When someone we love dies, our relationship with them doesn’t end.
At least, from our end it changes. We don’t really know what happens on their end.
(Lots of philosophical and spiritual traditions have very different thoughts on this subject.)
The thing is, many of us are tempted to think that, just because someone has died, our relationship with them has ended— which leaves us kind of stuck with a certain “version” of our relationship with them that (we think) can’t evolve.
It’s true that when someone dies, we can’t create new experiences with them like we did in the past.
We can’t have conversations with them like we did in the past.
The straightforward way we relate to someone in life is, after they die, replaced with a more complicated, more private, more emotional way of relating to them that happens mostly inside our heads and hearts.
But we’re still relating to them.
We’re relating to their memory— to our idea of who they were, and who we were with them.
Our relationships with friends and family members who have passed away sometimes remain some of the defining relationships in our lives.
They’re still with us.
I’m not talking about in a spiritual sense, although there are spiritual and metaphysical traditions that absolutely believe that someone’s essence absolutely lives on and stays with that person’s loved ones after they die.
I’m talking psychoemotionally: our relationship with someone simply doesn’t cease when they cease to physically be here, any more than our emotional relationship with someone gets put on pause when they’re not physically in the room with us.
Even though someone has died, we still need to manage our relationship with them.
We still need to acknowledge and manage our thoughts and feelings about them.
We still need to manage what their memory triggers in us.
This task is complicated, no doubt about it, given that they’re not physically here to take an active role in this process.
They’re not here to help us out.
But that doesn’t mean we can act as if their memory is frozen in time and space for us, never to evolve or draw us in again.
In our emotional lives, they’re very much alive, and we need to deal with HOW they live in in our memory.
You are not crazy for struggling to relate to someone’s memory.
You’re not crazy for struggling to manage difficult feelings about someone who has died.
You’re not crazy for struggling for finding this whole thing complicated.
Give yourself time and give yourself space.
Let your body and brain do what your body and brain need to do to grieve.
Let complicated and mixed feelings be complicated and mixed.
Let anger exist alongside fondness.
Let sadness exist alongside laughter.
Maybe you’ll need to cry; maybe you’ll need to tell a story; maybe you’ll need to punch a pillow; maybe you’ll need ice cream.
Be there for what you need.
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2 thoughts on “Death doesn’t end relationships. It changes them.”
I am printing this out.
Your post brought tears to my eyes and validation. You may know I’ve been widowed twice, the road back to rebuild ones life is not a walk in the park. My emotions with both husbands are at times complicated. I have learned to let them come up and embrace them if you will. I was widowed 20 years ago and again seven years ago. Widowhood for me was being strapped into a run away roller coaster. Up down up down and around. But finally, peace.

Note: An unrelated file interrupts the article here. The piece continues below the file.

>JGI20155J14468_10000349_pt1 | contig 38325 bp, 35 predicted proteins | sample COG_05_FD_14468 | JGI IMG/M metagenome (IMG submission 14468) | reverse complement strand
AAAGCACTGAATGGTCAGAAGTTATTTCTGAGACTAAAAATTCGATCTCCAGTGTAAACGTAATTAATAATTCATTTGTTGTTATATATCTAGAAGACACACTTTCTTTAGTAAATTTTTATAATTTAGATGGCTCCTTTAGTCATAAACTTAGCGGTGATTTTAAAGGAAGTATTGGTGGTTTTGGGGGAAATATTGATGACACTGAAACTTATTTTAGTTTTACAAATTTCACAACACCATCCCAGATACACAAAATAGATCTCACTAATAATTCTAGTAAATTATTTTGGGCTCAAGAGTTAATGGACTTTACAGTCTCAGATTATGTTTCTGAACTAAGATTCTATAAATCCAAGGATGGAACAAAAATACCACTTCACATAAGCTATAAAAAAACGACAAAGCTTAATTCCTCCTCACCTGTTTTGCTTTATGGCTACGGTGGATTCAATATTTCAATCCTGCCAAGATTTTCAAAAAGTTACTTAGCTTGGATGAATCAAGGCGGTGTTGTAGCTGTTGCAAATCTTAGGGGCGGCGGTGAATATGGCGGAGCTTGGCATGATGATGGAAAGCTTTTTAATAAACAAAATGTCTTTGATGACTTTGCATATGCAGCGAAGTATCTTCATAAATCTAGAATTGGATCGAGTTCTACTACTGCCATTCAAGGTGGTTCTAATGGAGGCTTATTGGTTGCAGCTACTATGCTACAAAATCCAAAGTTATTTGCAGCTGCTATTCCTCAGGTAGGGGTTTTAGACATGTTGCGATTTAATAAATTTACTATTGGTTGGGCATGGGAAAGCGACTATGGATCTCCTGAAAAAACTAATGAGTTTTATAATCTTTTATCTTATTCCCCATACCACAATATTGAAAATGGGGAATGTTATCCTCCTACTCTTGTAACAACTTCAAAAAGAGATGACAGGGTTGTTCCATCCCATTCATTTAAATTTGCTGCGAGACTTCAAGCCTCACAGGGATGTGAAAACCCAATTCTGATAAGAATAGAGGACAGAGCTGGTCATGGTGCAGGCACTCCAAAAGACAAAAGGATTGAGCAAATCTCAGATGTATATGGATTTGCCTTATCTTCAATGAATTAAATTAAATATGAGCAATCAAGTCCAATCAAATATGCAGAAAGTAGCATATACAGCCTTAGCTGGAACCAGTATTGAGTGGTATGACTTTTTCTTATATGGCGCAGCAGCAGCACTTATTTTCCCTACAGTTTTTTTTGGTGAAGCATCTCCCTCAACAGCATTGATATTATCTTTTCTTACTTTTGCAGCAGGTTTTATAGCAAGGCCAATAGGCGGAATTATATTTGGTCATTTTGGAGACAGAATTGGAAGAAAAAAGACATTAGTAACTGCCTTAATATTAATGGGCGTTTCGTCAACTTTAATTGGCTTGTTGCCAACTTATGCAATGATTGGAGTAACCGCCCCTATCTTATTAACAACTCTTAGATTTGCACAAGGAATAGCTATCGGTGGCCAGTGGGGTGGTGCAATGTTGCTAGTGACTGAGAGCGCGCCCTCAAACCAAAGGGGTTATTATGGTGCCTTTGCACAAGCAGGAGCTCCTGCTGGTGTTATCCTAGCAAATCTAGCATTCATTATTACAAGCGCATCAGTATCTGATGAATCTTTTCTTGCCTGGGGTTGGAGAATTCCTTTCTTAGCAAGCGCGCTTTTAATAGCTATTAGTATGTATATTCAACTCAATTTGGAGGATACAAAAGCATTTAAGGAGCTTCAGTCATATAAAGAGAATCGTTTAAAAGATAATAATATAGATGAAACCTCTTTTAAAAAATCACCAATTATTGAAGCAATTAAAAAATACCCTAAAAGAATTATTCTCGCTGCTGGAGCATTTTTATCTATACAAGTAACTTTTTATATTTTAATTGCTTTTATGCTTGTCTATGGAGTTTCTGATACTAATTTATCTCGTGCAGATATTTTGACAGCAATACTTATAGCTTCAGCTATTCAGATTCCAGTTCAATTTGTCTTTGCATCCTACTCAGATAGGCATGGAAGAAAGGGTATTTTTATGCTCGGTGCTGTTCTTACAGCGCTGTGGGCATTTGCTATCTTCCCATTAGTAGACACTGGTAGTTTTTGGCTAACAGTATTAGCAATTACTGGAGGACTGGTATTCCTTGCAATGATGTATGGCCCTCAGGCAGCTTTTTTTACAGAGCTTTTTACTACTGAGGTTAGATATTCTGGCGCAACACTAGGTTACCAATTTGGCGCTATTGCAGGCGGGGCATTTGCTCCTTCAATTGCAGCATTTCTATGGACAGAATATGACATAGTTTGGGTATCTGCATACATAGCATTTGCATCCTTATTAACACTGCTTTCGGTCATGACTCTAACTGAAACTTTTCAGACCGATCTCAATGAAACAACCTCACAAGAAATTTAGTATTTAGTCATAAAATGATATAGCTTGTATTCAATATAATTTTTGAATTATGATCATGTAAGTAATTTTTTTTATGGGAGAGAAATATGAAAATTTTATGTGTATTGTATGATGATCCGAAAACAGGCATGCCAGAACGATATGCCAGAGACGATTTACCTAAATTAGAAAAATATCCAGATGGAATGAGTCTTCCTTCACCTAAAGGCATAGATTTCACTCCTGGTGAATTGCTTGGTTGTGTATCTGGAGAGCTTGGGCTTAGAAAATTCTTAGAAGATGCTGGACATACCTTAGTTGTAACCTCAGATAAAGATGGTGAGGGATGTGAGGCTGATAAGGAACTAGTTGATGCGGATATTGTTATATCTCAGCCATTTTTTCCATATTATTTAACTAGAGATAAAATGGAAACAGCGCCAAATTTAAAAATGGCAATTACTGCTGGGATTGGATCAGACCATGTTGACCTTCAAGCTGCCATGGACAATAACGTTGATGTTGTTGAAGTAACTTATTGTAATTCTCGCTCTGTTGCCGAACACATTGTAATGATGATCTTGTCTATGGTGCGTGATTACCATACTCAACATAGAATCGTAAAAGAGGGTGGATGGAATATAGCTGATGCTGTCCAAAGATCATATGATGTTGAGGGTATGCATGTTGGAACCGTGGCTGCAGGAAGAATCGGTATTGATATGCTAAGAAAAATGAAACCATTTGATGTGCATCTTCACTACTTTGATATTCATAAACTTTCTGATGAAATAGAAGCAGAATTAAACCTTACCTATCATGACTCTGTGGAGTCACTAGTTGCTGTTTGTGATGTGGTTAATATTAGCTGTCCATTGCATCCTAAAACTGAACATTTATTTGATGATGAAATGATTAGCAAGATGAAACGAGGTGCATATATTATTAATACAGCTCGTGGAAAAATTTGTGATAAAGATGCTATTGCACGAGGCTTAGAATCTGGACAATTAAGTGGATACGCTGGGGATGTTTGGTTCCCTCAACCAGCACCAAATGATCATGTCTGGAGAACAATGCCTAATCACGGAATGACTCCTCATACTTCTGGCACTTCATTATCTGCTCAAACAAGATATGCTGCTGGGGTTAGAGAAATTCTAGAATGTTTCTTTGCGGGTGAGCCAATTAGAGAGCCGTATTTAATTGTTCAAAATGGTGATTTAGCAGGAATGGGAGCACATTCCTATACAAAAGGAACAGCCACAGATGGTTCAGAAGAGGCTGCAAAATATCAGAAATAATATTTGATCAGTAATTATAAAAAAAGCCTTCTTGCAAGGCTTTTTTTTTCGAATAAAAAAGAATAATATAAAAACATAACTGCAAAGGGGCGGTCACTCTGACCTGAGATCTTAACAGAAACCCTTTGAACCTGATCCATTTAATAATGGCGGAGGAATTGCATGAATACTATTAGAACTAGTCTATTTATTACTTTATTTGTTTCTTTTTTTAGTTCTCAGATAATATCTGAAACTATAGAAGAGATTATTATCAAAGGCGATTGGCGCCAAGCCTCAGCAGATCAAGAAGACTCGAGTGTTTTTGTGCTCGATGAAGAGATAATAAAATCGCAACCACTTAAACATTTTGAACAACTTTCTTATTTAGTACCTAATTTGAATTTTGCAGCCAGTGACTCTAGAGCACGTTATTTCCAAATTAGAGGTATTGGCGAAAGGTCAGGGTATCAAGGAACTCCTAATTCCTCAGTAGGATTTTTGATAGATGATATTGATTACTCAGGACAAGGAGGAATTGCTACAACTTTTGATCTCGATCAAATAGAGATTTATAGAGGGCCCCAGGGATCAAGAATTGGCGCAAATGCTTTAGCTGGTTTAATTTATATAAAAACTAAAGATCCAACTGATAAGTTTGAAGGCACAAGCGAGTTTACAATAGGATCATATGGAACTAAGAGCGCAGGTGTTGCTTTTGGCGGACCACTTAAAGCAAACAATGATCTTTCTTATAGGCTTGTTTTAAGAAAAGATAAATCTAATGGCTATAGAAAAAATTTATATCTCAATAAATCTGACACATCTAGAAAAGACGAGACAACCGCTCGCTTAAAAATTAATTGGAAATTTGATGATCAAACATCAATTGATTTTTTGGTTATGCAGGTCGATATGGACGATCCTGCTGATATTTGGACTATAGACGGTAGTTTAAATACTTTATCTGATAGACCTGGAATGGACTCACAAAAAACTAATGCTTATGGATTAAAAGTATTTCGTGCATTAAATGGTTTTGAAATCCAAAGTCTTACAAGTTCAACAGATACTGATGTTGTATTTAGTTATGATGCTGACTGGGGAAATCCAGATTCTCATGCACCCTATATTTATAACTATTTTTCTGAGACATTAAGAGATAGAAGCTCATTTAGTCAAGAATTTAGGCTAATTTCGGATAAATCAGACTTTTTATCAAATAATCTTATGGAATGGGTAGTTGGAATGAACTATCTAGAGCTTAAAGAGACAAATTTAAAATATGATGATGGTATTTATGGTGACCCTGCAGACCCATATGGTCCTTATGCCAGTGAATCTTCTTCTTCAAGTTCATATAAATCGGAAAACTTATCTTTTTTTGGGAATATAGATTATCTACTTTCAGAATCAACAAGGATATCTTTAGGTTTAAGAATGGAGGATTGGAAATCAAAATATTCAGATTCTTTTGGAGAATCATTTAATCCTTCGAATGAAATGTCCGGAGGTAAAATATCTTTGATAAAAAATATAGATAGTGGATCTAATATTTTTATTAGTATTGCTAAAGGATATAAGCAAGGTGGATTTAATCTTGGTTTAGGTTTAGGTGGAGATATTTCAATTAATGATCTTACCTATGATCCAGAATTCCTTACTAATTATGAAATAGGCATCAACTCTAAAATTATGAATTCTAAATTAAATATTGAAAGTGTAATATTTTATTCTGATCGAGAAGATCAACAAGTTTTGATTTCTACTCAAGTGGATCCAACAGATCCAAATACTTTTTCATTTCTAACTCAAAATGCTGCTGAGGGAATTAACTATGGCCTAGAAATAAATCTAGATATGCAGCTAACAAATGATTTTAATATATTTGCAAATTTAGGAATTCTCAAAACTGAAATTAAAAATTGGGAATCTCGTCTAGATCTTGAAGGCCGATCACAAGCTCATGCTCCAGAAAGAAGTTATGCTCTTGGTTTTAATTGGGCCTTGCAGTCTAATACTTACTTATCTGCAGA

Funny, this post came out on the anniversary of my Dads death in 88….He was and continues to a wonderful example of love. He continues to influence me beyond the grave.
Many thanks for your posts.. love you book.
Celia Marszal Iannelli
Your words are my experience, beautifully expressed. I have my family photos framed and on a table by the outside door. I greet my mother as I come in and say farewell as I go out. Her studio portrait dates to a decade before I was born. The beauty and innocence of young adulthood smiles calmly, oblivious to the difficult future laying in wait. I volunteer on a charity’s telephone helpline. Without breaking confidentiality, allow me to describe a conversation last week: a distressed and sometimes suicidal gentleman was describing his inability to move beyond the death of his father two years ago. “Your father is still with you” I began, to which he interjected “no, he’s been dead two years” as if I hadn’t been listening to one word of his tale. Of course, it’s a concept I wasn’t going to be able to paint in lustrous colours for him on a wide canvas given how we were relating, but I nonetheless spent half a minute explaining my words. After an hour of talking to both his wife and himself, I felt some empathy had been conveyed, and the case was delegated to a local group to carry forward. His wife and I had instant rapport, we understood one another, I felt I was drinking tea in their kitchen, whereas her husband was in need of a professional to help him through his dark wood of despair. I felt my hour was well spent and I will think about him for and his family for a long time.